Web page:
An aspirin a day….

For this post I thought I would write about staying healthy, but in a slightly different manner than I’ve done in previous blogs. In older blogs I’ve written about screening, vaccinations, etc.  In this one I thought I’d talk about using a medication to stay healthy, and in this case talk about aspirin.

Aspirin has been around for more than 100 years, and perhaps is a bit under appreciated since it is an over the counter medication (meaning one can buy it without a prescription). It is also something that is derived from a natural product. Willow bark had been used to treat fevers  and it was eventually found that salicylic acid was the active ingredient. Salicylic acid was then derived from this. I won’t go into the chemistry of this (I figure if you’re a bit of science nerd like I am you probably already know, and if not I don’t want to bore you).

Most people probably think of it as a pain killer or a headache medication.  It is much more than that. Aspirin plays an important role in treatment of patients who’ve had heart attacks – it helps treatment and also helps decrease the death rate from heart attacks. It is used in primary prevention heart disease as well. In the past high dose aspirin was used in the treatment of Rheumatoid Arthritis. It’s use in this latter population (at least for treatment of Rheumatoid Arthritis) has been eclipsed by other medications. However it still should be used to treat/prevent heart disease in this group of patients.

Use of aspirin in ischemic stroke patients is advised as well.

Though less studied at this point, aspirin use to prevent recurrent deep venous thrombosis, is a consideration (this is after someone has been treated with coumadin for an acceptable length of time).   A link to a review on this subject can be found here:

There is some evidence linking aspirin intake to a decreased chance of developing colon cancer. At the moment there is not enough evidence to routinely suggest people take aspirin solely to prevent colon cancer. There is also some evidence that it only helps prevent colon cancer in certain groups of people – those that have a particular form of a particular gene. The only recommendation is for aspirin to help reduce the risk of heart disease.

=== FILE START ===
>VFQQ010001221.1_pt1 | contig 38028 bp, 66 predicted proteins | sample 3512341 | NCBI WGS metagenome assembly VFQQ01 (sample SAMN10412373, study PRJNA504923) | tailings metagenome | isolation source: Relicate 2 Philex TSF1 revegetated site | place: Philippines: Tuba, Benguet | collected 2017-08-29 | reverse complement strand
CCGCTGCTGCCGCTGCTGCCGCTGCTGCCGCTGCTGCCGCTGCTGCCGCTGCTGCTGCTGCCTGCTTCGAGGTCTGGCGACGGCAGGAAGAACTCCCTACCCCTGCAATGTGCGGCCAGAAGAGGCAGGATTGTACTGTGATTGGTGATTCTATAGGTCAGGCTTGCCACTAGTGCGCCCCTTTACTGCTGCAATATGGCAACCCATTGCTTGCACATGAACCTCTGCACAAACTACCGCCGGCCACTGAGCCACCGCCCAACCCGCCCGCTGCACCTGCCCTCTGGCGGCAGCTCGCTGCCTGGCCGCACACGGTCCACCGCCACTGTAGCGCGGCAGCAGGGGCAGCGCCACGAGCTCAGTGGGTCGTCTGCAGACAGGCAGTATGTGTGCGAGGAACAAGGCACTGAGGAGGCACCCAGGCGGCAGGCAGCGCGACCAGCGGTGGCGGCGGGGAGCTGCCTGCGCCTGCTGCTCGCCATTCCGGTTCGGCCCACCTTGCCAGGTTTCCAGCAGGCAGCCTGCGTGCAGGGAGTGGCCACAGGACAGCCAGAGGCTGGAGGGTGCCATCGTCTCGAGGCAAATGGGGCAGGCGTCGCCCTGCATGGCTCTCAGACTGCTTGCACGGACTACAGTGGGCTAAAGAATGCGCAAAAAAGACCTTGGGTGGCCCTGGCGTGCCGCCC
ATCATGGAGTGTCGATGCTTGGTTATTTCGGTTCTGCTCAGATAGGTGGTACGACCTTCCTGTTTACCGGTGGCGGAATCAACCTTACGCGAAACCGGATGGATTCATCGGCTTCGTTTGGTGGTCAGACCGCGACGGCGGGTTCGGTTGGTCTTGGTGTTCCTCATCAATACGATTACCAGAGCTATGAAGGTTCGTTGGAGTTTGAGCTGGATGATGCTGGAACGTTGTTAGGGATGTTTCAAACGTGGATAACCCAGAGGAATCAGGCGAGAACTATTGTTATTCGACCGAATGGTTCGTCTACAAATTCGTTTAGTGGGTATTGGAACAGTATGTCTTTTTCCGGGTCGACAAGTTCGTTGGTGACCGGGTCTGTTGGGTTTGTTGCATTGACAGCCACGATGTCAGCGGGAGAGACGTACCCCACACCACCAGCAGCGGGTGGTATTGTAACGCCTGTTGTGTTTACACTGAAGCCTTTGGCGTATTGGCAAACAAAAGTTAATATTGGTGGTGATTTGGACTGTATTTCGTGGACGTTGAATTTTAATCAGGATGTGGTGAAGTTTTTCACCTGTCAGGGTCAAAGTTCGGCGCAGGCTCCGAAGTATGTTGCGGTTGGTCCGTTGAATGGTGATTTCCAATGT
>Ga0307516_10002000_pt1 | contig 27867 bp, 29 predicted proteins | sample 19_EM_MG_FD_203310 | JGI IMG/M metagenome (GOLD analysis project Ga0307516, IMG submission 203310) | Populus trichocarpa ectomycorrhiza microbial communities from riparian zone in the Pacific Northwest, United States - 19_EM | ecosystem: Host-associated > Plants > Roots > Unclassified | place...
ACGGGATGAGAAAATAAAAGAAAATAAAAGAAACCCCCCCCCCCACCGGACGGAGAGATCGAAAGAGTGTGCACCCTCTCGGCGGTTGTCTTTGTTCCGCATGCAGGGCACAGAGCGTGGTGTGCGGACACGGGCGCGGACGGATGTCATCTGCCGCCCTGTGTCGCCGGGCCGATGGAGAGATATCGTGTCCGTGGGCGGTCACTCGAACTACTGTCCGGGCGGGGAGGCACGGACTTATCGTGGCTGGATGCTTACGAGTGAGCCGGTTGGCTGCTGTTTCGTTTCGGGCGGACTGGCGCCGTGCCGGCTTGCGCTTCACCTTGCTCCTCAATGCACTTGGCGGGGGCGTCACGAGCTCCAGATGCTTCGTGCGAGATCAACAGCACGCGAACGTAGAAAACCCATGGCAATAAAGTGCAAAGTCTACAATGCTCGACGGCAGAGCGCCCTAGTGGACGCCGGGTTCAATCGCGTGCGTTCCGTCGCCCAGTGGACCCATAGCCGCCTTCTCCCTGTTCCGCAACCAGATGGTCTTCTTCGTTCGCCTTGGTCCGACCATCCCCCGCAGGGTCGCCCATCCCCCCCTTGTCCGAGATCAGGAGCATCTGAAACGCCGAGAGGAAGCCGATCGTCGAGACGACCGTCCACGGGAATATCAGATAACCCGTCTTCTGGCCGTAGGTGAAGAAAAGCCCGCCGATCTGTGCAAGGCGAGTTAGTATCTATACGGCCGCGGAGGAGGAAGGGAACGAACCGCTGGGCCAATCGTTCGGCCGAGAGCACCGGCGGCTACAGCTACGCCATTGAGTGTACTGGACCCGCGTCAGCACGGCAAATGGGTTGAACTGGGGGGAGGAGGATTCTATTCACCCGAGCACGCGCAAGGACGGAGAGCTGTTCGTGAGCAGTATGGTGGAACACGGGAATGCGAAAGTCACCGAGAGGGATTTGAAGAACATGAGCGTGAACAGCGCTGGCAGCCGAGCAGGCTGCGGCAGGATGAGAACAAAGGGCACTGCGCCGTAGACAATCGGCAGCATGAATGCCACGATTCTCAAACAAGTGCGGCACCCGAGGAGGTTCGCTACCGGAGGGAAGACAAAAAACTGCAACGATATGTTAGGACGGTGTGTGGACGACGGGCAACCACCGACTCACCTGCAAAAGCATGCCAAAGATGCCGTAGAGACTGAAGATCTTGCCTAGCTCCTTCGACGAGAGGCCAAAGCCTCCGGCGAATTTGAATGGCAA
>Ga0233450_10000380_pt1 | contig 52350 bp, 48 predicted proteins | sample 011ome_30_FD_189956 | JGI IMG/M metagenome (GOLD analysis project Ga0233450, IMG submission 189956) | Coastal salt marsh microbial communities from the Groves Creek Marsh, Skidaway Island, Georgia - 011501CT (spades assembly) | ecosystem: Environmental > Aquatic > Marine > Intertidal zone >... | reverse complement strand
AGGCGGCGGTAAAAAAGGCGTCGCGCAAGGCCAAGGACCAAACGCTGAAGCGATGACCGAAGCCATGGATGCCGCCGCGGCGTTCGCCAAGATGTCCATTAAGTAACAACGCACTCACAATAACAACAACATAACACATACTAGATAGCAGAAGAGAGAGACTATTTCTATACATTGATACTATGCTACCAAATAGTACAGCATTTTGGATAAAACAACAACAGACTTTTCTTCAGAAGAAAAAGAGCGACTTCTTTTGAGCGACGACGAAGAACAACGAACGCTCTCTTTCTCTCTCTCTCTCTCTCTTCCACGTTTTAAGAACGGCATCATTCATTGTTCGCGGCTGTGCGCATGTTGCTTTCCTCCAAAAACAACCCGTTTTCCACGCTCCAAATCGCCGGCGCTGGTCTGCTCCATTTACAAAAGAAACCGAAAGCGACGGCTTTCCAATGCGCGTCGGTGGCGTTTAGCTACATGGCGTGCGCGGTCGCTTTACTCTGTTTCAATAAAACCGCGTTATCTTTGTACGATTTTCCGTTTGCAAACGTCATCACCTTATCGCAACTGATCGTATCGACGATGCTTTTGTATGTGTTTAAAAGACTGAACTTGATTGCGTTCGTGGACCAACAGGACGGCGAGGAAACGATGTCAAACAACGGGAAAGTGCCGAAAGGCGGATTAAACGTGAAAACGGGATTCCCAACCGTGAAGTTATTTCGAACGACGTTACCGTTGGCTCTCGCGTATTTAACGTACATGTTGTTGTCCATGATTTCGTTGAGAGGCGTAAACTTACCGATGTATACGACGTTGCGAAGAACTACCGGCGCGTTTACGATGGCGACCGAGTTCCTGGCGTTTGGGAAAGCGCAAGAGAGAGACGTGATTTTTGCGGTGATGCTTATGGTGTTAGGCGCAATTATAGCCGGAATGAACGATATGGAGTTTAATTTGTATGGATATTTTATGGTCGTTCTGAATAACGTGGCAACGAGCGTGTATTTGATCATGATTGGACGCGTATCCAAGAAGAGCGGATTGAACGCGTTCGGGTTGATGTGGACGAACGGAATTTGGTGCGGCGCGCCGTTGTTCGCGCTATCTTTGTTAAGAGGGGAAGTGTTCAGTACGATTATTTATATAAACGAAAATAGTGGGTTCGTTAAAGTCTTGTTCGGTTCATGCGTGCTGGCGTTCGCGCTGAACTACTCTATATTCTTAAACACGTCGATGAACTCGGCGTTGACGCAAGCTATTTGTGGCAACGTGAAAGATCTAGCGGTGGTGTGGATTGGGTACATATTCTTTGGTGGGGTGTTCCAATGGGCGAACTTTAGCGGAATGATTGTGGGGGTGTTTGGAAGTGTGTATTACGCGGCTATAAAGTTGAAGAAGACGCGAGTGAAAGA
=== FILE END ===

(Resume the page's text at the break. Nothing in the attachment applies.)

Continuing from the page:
Aspirin, like any other medication, has its downside as well. It can cause stomach ulcers. If the ulcers are large enough they can cause a lot of bleeding. It should not be used in children, except in rare circumstances and even then only then under the guidance of a pediatrician or other health care provider who provides a lot of treatment to children (EG pediatric rheumatologists, family practice physicians, etc).

Men’s Health

My previous post was about women’s health. In this post I am going to review a couple of aspects of Men’s health. Most of the things men should be doing are things  people of both genders should be doing to stay healthy: stop smoking, exercising, eating a healthy diet, maintaining a healthy weight (or loosing weight if overweight).  Staying up to date with immunizations, such as yearly flu vaccination, is also important. Getting screened yearly for hypertension is important. Skin cancer screening is also important, though this might only need to be done every 2 years depending on whether you have any suspicious moles or lesions, prior history, you and your dermatologist’s comfort levels for yearly vs every other year screening. Cholesterol screening at appropriate intervals is important (a healthy male in his 20’s with no risk factors for heart disease only needs his cholesterol checked every 5 years or so. Older men and those with risk factors require monitoring more frequently and perhaps yearly if risk factors are present or if on treatment to lower cholesterol). I won’t get into more details about screening or other issues covered already in other posts.

Perhaps the biggest controversy in mens health is prostate cancer screening. The U.S. Preventive Services Task Force actually recommends against routine screening for prostate cancer in healthy men of all ages. Even the American Urological association recommends against screening for prostate under the age of 64 and in men with life expectancy of less than 10 years. For screening, a conversation with your primary care doctor is warranted before getting the test. The main reason it is controversial is that one runs the risk of finding a prostate cancer which is indolent (slow growing), non aggressive that one is likely to die with than of – meaning one is likely to die of some other disease before the prostate cancer becomes a problem. At this time we don’t have enough information to know what low grade/early prostate tumors are going to become aggressive and turn into problems. One therefor runs the risk of over treating something that would not be a problem.

Occasionally I’ve had patients ask for testosterone levels and had to talk to patients about testosterone replacement. Testosterone levels are not something  routinely checked unless there is a clinical reason (if there is loss of libido, erectile dysfunction, and so forth, then it’s worth getting). Testosterone replacement has been associated with an increased risk of heart disease so replacement benefits needs to be worth the increased risk.

Although I probably run the risk of repeating myself by saying this, but reducing the risk of heart disease, lung cancer, colorectal cancer by exercising, watching what one eats and getting appropriate screening applies to men’s health as well.